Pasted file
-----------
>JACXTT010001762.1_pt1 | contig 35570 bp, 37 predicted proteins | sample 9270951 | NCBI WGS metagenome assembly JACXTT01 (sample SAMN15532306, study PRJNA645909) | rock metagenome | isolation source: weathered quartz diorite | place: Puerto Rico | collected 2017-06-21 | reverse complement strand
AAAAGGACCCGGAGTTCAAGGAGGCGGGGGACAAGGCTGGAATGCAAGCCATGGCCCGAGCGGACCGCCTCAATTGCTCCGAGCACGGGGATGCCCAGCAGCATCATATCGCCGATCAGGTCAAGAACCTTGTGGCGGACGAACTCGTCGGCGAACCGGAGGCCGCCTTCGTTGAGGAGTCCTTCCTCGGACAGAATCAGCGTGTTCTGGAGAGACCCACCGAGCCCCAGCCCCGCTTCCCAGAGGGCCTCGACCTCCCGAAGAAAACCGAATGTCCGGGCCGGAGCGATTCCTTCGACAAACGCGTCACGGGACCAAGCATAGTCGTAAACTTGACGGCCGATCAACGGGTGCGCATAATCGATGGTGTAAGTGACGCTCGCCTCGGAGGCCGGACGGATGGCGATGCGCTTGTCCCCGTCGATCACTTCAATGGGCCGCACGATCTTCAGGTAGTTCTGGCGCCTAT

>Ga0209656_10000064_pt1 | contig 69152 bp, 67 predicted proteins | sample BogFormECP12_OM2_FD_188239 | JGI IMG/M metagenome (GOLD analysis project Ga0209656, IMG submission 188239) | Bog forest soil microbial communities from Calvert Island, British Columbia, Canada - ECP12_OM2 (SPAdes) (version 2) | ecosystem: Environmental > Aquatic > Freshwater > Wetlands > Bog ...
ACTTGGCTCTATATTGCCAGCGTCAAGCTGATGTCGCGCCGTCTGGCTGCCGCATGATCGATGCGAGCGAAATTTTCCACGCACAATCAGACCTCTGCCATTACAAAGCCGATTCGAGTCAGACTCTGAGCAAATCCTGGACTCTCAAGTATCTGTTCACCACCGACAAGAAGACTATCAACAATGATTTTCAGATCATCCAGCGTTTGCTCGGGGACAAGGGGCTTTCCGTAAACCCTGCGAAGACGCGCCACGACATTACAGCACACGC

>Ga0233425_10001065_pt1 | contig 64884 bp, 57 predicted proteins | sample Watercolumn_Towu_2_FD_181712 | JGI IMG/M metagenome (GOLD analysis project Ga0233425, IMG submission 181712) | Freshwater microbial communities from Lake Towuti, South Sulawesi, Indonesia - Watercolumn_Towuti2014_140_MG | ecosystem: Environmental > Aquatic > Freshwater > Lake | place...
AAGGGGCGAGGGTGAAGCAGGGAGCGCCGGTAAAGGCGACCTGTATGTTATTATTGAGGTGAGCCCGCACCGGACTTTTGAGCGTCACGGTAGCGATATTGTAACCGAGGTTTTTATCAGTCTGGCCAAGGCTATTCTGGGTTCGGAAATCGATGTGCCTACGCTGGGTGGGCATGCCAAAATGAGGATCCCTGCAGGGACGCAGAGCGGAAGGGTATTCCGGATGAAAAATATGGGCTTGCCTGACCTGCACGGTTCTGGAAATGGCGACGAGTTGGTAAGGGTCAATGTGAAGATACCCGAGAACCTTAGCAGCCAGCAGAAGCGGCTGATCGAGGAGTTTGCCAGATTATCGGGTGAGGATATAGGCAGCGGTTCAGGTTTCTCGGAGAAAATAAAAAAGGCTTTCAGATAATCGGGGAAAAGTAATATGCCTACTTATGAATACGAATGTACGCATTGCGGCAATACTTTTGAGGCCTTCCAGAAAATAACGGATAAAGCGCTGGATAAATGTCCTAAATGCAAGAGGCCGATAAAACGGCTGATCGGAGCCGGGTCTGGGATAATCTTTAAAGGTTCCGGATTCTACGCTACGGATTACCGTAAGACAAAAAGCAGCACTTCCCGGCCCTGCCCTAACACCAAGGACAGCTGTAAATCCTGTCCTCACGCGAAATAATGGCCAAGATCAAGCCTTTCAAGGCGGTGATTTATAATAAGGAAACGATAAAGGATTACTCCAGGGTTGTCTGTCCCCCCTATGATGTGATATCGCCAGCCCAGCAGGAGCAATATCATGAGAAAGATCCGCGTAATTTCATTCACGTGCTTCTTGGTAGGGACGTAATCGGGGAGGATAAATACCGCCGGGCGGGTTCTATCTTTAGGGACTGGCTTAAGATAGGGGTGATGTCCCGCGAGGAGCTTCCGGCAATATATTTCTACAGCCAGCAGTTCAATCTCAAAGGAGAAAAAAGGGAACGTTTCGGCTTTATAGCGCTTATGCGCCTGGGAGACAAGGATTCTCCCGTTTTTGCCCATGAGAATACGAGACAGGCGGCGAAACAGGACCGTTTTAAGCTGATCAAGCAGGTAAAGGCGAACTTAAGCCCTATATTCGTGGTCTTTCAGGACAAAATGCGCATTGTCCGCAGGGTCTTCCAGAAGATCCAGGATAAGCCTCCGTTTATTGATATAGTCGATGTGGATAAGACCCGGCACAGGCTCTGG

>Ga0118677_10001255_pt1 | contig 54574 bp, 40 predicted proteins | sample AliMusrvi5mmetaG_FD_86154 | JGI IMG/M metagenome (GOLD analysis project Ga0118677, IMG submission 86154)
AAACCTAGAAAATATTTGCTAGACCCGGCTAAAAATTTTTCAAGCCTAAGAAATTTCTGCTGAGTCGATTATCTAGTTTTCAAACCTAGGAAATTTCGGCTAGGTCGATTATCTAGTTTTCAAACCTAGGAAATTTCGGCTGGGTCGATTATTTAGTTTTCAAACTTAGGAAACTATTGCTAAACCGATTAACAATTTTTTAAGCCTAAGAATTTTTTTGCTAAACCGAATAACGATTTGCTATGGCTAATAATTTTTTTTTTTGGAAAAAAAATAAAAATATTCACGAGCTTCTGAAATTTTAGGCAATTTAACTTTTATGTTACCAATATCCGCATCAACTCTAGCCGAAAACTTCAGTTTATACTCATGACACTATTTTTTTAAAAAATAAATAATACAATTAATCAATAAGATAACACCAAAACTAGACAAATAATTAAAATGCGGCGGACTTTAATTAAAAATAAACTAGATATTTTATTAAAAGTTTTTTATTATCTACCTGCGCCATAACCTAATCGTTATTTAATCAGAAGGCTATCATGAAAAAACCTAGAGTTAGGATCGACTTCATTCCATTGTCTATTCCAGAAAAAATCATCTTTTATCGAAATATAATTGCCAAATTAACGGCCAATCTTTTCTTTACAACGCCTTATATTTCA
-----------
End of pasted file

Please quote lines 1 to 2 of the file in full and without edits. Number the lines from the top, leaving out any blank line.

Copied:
>JACXTT010001762.1_pt1 | contig 35570 bp, 37 predicted proteins | sample 9270951 | NCBI WGS metagenome assembly JACXTT01 (sample SAMN15532306, study PRJNA645909) | rock metagenome | isolation source: weathered quartz diorite | place: Puerto Rico | collected 2017-06-21 | reverse complement strand
AAAAGGACCCGGAGTTCAAGGAGGCGGGGGACAAGGCTGGAATGCAAGCCATGGCCCGAGCGGACCGCCTCAATTGCTCCGAGCACGGGGATGCCCAGCAGCATCATATCGCCGATCAGGTCAAGAACCTTGTGGCGGACGAACTCGTCGGCGAACCGGAGGCCGCCTTCGTTGAGGAGTCCTTCCTCGGACAGAATCAGCGTGTTCTGGAGAGACCCACCGAGCCCCAGCCCCGCTTCCCAGAGGGCCTCGACCTCCCGAAGAAAACCGAATGTCCGGGCCGGAGCGATTCCTTCGACAAACGCGTCACGGGACCAAGCATAGTCGTAAACTTGACGGCCGATCAACGGGTGCGCATAATCGATGGTGTAAGTGACGCTCGCCTCGGAGGCCGGACGGATGGCGATGCGCTTGTCCCCGTCGATCACTTCAATGGGCCGCACGATCTTCAGGTAGTTCTGGCGCCTAT